the eternal. is] for the emancipation of what is [really.* Of Nature [the agency. were to create without a motive. Therefore. which is unintelligent. The expression 'the being a maker' is borrowed from the last aphorism of the preceding Book. There. we remark. in the first place. very diffusely. thirsting no more.]. in the Second Book. which is [really] a shadow [Book I. belonging to the Soul. Now. which is.Sacred-Texts Hindu Index Previous Next p. &c.] for the sake of removing pain . he. too.' c. Nature makes the world for the sake of removing the pain. § 58]. of Emancipation. the nature of the products of Nature is to be declared fully.1 b. free from the bonds of pain. 1. he states the motive for the creation of the world: p. or the being a maker.. 184 BOOK II. 185 Aph. The motive for creation. all the three [things mentioned in these verses] require to be known. or [to explain it otherwise. though not apparently. how the creation is formed out of the Primal Principle. that. in its very nature. if Nature. he will tell. we should find even the emancipated one bound. and the Primal Agent [Nature]. a. and soul.] emancipated. according to [the verses]. is emancipated. that. with a view to the very clear discrimination of Soul from these. or else for [the removal of] itself.. with advertence to the consideration. a. in order to prove that it is not the Soul that undergoes the alterations [observable in the course of things]. 'Whoso rightly knows its changes. The subject-matter [of the Institute] has been set forth [in Book I. And here. with reference to the character.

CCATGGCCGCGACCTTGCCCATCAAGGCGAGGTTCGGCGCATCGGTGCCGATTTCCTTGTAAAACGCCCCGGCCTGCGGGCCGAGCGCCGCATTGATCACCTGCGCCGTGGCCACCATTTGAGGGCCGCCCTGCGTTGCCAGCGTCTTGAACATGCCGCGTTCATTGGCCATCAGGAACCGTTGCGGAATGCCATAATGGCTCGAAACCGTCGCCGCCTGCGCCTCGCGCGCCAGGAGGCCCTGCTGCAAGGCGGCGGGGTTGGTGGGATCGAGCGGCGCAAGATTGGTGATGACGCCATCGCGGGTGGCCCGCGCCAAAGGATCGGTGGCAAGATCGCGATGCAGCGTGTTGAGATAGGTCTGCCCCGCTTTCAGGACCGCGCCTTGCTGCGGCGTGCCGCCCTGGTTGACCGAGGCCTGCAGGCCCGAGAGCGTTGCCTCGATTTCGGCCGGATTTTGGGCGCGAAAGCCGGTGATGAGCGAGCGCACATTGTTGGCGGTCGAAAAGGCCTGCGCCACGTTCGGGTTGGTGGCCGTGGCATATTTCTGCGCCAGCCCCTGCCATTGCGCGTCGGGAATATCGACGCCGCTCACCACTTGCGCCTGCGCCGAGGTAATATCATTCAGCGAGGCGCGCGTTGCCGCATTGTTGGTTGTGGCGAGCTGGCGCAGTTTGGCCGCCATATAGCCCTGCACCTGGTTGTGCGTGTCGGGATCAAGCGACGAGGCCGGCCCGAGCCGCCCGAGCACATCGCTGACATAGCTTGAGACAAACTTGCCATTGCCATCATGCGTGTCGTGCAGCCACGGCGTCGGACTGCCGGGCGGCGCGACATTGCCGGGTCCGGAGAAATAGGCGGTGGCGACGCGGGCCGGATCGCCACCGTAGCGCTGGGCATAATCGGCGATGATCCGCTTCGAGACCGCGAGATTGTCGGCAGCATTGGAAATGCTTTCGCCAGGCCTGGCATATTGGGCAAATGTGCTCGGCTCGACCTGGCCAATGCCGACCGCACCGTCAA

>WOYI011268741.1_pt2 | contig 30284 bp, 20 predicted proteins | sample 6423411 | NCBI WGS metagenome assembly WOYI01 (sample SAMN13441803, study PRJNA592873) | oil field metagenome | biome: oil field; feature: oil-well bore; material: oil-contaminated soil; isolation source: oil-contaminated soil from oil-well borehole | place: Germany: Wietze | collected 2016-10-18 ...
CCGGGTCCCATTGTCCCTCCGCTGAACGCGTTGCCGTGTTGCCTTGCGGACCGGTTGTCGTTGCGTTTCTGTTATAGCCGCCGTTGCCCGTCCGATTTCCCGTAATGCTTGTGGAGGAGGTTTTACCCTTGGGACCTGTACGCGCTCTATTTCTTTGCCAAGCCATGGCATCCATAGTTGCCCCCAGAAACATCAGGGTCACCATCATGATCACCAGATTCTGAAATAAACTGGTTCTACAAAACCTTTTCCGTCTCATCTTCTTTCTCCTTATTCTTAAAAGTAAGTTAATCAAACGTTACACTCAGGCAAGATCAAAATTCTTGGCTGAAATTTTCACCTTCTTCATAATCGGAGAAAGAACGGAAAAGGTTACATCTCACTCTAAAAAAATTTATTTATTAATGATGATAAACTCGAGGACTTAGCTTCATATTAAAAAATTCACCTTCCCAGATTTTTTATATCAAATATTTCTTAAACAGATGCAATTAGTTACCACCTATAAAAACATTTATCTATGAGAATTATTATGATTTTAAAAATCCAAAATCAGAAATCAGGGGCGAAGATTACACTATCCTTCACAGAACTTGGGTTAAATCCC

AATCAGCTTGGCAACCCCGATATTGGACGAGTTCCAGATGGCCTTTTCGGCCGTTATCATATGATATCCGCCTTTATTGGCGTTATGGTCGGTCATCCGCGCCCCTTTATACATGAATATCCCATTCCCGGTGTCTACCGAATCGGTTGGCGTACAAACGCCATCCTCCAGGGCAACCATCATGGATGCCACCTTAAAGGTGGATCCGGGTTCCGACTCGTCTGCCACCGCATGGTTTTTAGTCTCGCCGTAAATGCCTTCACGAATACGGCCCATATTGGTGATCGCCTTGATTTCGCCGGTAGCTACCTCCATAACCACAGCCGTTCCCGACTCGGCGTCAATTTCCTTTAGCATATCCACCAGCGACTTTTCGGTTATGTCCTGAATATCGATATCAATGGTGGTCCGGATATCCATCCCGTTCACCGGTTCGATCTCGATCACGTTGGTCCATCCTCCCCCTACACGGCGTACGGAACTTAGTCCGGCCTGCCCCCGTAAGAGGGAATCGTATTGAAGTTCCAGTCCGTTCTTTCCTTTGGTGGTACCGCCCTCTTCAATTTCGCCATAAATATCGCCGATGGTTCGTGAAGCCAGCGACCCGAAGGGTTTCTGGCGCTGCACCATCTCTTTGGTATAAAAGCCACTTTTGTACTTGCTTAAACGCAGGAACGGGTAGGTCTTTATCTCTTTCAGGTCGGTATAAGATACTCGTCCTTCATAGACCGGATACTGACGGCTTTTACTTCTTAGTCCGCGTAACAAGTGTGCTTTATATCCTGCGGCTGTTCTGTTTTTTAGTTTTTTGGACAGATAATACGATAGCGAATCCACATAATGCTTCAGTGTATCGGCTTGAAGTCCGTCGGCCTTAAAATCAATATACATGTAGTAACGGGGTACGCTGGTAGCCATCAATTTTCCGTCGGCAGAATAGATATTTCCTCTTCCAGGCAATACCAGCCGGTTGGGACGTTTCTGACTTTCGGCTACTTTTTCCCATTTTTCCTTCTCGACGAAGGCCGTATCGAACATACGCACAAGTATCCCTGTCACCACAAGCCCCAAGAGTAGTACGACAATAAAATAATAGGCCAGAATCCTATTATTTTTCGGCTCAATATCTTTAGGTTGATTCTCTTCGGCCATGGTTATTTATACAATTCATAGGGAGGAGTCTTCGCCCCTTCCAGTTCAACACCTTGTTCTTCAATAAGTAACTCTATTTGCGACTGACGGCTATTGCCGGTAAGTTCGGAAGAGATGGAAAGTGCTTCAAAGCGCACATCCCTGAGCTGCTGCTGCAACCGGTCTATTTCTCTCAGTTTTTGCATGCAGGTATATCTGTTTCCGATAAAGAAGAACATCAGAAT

Aph. Book II]: therefore. there would not be creation again and again. 3. as well as Emancipation. Even then dispassion is not established through the mere hearing. . and direct cognition does not take place suddenly. He tells the reason why dispassion does not take place through creation once for all: Force of the foregoing reason. and.* Because this [Emancipation] is [only] of him that is void of passion. yet Emancipation alone is mentioned. a.' that is to say. c. Although experience [of good and ill]. Aph. Emancipation does not take place through creation once for all. &c. sickness. therefore. only after many births do dispassion and Emancipation take place at any time of any one at all: such is the meaning. but it is [the lot only] of him that has been extremely tormented many times by the various pain of birth. if creation were for the sake of Emancipation. but only] through the merit of acts done in many births. because of the forcibleness of the impressions4 from eternity. p. [or successive lives]. also. and there is an abundance of obstacles to Concentration [see Yoga Aphorisms. inasmuch as it is the principal one. but through direct cognition. 187 arisen through the knowledge of the distinctness of Nature and Soul: such is the meaning. But then. death. then. in which the distinctness of Nature from Soul is enounced. b. 188 have existed from eternity. for the sake of removing the actually real pain [which consists] of itself.] comes [not to all alike. 2. since Emancipation might take place through creation once for all. is a motive for creation. a. [successive creation goes on] because Emancipation actually occurs in the case only of him in whom complete dispassion has p. or [on the other hand. to which he replies:3 Successive creation why. Even the hearing [of Scripture.* It is not effected by the mere hearing.. but [the required direct cognition takes place] through the completion of Concentration.] it is 'for the sake of itself. because of the forcibleness of false impressions that p.[connected] by means of but a shadowy link. 186 b.